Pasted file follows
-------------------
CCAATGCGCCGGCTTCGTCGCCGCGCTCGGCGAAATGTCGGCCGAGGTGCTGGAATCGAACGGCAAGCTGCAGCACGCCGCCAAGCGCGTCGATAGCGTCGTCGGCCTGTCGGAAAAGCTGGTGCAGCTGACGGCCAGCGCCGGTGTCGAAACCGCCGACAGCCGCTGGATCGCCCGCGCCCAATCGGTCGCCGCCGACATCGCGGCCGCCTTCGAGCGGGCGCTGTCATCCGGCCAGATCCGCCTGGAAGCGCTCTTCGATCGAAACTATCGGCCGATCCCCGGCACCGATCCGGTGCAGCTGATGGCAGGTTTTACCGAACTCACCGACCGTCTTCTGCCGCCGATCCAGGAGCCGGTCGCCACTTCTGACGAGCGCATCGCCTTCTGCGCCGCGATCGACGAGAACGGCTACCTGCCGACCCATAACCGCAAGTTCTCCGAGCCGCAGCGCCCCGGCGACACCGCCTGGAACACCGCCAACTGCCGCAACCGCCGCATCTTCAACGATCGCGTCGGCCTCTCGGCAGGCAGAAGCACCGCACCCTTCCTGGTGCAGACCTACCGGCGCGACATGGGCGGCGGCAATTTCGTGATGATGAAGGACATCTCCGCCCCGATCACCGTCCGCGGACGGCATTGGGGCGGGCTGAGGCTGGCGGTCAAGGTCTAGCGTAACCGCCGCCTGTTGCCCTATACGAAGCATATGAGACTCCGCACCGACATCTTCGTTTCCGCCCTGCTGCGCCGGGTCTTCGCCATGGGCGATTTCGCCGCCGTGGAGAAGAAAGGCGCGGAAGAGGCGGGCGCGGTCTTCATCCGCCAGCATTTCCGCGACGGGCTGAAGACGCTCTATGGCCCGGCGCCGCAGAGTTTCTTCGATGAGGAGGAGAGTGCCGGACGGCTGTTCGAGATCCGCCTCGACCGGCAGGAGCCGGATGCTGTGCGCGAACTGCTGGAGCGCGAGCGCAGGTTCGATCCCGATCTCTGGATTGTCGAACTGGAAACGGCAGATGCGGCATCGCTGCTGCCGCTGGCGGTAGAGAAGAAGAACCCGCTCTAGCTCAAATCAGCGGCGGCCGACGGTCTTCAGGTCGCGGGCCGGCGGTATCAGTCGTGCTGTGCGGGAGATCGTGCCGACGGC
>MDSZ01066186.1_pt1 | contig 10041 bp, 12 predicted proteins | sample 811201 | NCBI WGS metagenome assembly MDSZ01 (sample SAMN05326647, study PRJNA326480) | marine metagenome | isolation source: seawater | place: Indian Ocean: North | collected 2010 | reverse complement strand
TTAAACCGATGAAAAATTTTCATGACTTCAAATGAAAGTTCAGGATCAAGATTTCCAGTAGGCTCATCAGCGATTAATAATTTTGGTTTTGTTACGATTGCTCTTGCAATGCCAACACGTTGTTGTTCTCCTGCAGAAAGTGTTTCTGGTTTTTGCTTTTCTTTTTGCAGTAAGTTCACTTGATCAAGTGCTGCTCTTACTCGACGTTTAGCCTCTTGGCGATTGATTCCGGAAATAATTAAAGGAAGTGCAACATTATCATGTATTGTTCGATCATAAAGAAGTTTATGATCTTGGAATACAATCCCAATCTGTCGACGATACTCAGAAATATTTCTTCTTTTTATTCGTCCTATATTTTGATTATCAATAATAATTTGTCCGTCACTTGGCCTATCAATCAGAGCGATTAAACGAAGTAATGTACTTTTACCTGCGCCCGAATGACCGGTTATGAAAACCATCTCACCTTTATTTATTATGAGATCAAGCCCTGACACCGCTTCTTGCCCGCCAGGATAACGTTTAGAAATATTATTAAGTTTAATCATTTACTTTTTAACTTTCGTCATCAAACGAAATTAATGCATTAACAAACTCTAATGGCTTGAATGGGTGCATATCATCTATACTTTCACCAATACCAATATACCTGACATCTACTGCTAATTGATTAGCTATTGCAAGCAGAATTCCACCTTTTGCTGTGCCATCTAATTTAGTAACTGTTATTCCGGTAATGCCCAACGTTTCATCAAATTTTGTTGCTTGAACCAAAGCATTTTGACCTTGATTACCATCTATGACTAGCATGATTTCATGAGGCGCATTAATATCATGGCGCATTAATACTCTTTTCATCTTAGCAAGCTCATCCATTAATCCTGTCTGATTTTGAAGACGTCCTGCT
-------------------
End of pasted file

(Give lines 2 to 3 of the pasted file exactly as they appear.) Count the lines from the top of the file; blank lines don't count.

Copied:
>MDSZ01066186.1_pt1 | contig 10041 bp, 12 predicted proteins | sample 811201 | NCBI WGS metagenome assembly MDSZ01 (sample SAMN05326647, study PRJNA326480) | marine metagenome | isolation source: seawater | place: Indian Ocean: North | collected 2010 | reverse complement strand
TTAAACCGATGAAAAATTTTCATGACTTCAAATGAAAGTTCAGGATCAAGATTTCCAGTAGGCTCATCAGCGATTAATAATTTTGGTTTTGTTACGATTGCTCTTGCAATGCCAACACGTTGTTGTTCTCCTGCAGAAAGTGTTTCTGGTTTTTGCTTTTCTTTTTGCAGTAAGTTCACTTGATCAAGTGCTGCTCTTACTCGACGTTTAGCCTCTTGGCGATTGATTCCGGAAATAATTAAAGGAAGTGCAACATTATCATGTATTGTTCGATCATAAAGAAGTTTATGATCTTGGAATACAATCCCAATCTGTCGACGATACTCAGAAATATTTCTTCTTTTTATTCGTCCTATATTTTGATTATCAATAATAATTTGTCCGTCACTTGGCCTATCAATCAGAGCGATTAAACGAAGTAATGTACTTTTACCTGCGCCCGAATGACCGGTTATGAAAACCATCTCACCTTTATTTATTATGAGATCAAGCCCTGACACCGCTTCTTGCCCGCCAGGATAACGTTTAGAAATATTATTAAGTTTAATCATTTACTTTTTAACTTTCGTCATCAAACGAAATTAATGCATTAACAAACTCTAATGGCTTGAATGGGTGCATATCATCTATACTTTCACCAATACCAATATACCTGACATCTACTGCTAATTGATTAGCTATTGCAAGCAGAATTCCACCTTTTGCTGTGCCATCTAATTTAGTAACTGTTATTCCGGTAATGCCCAACGTTTCATCAAATTTTGTTGCTTGAACCAAAGCATTTTGACCTTGATTACCATCTATGACTAGCATGATTTCATGAGGCGCATTAATATCATGGCGCATTAATACTCTTTTCATCTTAGCAAGCTCATCCATTAATCCTGTCTGATTTTGAAGACGTCCTGCT